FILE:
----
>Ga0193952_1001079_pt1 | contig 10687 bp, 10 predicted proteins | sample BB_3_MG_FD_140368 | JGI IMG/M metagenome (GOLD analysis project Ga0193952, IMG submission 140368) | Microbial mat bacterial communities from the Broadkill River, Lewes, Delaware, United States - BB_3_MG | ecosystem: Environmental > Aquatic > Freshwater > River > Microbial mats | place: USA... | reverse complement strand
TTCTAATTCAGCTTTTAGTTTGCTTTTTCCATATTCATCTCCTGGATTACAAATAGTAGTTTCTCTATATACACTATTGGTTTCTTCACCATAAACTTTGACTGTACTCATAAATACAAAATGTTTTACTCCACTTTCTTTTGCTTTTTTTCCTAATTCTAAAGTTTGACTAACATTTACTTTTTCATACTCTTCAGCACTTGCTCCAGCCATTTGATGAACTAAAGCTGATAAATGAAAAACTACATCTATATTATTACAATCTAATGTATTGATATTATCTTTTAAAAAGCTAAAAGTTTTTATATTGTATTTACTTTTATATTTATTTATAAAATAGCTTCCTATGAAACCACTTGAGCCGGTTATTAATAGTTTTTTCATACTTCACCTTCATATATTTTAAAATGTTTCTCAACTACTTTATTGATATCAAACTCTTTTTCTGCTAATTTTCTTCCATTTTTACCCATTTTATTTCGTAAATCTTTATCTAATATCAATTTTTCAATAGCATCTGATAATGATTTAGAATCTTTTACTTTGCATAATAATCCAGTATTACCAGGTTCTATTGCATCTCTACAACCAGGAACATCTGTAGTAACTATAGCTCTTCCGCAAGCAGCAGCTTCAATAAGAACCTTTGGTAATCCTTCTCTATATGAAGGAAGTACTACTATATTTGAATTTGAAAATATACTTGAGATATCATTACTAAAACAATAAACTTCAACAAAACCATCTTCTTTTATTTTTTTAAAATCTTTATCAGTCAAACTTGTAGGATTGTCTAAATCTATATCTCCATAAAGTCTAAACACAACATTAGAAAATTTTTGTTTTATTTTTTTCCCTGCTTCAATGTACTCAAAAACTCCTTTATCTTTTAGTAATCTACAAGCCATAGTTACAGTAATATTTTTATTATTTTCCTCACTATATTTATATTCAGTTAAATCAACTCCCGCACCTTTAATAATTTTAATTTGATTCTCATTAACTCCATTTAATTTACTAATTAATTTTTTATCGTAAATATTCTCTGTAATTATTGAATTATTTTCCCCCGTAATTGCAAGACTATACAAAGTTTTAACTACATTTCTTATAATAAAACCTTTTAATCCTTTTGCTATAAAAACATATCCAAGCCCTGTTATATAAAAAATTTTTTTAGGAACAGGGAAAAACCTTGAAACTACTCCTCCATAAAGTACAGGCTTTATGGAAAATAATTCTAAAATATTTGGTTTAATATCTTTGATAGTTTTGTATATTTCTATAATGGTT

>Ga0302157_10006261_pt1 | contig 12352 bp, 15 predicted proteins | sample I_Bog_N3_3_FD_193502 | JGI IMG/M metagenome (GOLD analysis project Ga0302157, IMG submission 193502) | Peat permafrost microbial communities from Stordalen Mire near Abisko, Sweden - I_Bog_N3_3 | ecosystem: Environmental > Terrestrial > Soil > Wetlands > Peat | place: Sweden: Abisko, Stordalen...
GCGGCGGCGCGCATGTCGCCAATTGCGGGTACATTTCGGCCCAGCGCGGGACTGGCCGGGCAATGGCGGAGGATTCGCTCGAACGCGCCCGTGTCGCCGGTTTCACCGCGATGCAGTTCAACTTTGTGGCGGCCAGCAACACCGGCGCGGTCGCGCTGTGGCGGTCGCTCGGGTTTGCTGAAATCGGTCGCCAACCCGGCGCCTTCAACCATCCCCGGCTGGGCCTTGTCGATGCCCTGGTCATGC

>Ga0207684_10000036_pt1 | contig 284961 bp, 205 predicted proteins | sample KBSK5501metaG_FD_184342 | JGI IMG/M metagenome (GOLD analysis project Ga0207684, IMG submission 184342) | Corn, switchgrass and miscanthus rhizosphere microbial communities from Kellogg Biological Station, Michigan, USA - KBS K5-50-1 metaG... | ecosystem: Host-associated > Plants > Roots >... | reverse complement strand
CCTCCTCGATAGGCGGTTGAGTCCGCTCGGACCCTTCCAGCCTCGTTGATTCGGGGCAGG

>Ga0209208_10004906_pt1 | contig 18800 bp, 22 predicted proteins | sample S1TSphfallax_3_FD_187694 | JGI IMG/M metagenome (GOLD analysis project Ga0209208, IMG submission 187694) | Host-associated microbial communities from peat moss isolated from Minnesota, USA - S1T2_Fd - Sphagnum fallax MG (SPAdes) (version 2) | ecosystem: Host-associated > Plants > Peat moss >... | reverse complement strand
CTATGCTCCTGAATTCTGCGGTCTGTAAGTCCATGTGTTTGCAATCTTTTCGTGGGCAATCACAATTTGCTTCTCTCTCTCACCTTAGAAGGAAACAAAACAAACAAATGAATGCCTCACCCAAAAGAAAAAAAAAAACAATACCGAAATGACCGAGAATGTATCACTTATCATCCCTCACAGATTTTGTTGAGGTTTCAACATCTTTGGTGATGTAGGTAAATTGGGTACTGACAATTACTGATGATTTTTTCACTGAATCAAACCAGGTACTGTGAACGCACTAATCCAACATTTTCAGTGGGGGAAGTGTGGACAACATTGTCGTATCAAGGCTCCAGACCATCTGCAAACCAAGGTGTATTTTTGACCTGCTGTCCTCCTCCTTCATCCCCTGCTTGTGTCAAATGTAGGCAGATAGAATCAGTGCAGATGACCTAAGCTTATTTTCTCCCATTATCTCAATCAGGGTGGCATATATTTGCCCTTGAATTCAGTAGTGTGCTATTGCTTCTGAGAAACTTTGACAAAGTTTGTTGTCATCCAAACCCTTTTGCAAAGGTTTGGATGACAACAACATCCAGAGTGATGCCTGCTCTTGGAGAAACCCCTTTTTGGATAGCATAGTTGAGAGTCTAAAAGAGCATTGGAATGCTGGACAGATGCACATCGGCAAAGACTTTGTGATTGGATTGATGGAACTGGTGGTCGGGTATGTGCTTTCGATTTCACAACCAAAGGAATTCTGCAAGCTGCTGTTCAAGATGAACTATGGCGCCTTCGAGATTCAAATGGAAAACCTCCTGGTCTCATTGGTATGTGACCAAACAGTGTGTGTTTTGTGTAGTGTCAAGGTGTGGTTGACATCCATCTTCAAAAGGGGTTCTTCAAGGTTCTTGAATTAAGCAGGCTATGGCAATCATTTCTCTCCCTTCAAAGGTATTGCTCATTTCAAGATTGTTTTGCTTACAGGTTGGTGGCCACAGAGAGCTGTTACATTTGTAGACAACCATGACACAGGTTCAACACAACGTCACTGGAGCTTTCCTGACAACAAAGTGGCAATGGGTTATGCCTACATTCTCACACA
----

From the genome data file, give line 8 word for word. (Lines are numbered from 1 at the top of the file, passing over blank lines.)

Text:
CTATGCTCCTGAATTCTGCGGTCTGTAAGTCCATGTGTTTGCAATCTTTTCGTGGGCAATCACAATTTGCTTCTCTCTCTCACCTTAGAAGGAAACAAAACAAACAAATGAATGCCTCACCCAAAAGAAAAAAAAAAACAATACCGAAATGACCGAGAATGTATCACTTATCATCCCTCACAGATTTTGTTGAGGTTTCAACATCTTTGGTGATGTAGGTAAATTGGGTACTGACAATTACTGATGATTTTTTCACTGAATCAAACCAGGTACTGTGAACGCACTAATCCAACATTTTCAGTGGGGGAAGTGTGGACAACATTGTCGTATCAAGGCTCCAGACCATCTGCAAACCAAGGTGTATTTTTGACCTGCTGTCCTCCTCCTTCATCCCCTGCTTGTGTCAAATGTAGGCAGATAGAATCAGTGCAGATGACCTAAGCTTATTTTCTCCCATTATCTCAATCAGGGTGGCATATATTTGCCCTTGAATTCAGTAGTGTGCTATTGCTTCTGAGAAACTTTGACAAAGTTTGTTGTCATCCAAACCCTTTTGCAAAGGTTTGGATGACAACAACATCCAGAGTGATGCCTGCTCTTGGAGAAACCCCTTTTTGGATAGCATAGTTGAGAGTCTAAAAGAGCATTGGAATGCTGGACAGATGCACATCGGCAAAGACTTTGTGATTGGATTGATGGAACTGGTGGTCGGGTATGTGCTTTCGATTTCACAACCAAAGGAATTCTGCAAGCTGCTGTTCAAGATGAACTATGGCGCCTTCGAGATTCAAATGGAAAACCTCCTGGTCTCATTGGTATGTGACCAAACAGTGTGTGTTTTGTGTAGTGTCAAGGTGTGGTTGACATCCATCTTCAAAAGGGGTTCTTCAAGGTTCTTGAATTAAGCAGGCTATGGCAATCATTTCTCTCCCTTCAAAGGTATTGCTCATTTCAAGATTGTTTTGCTTACAGGTTGGTGGCCACAGAGAGCTGTTACATTTGTAGACAACCATGACACAGGTTCAACACAACGTCACTGGAGCTTTCCTGACAACAAAGTGGCAATGGGTTATGCCTACATTCTCACACA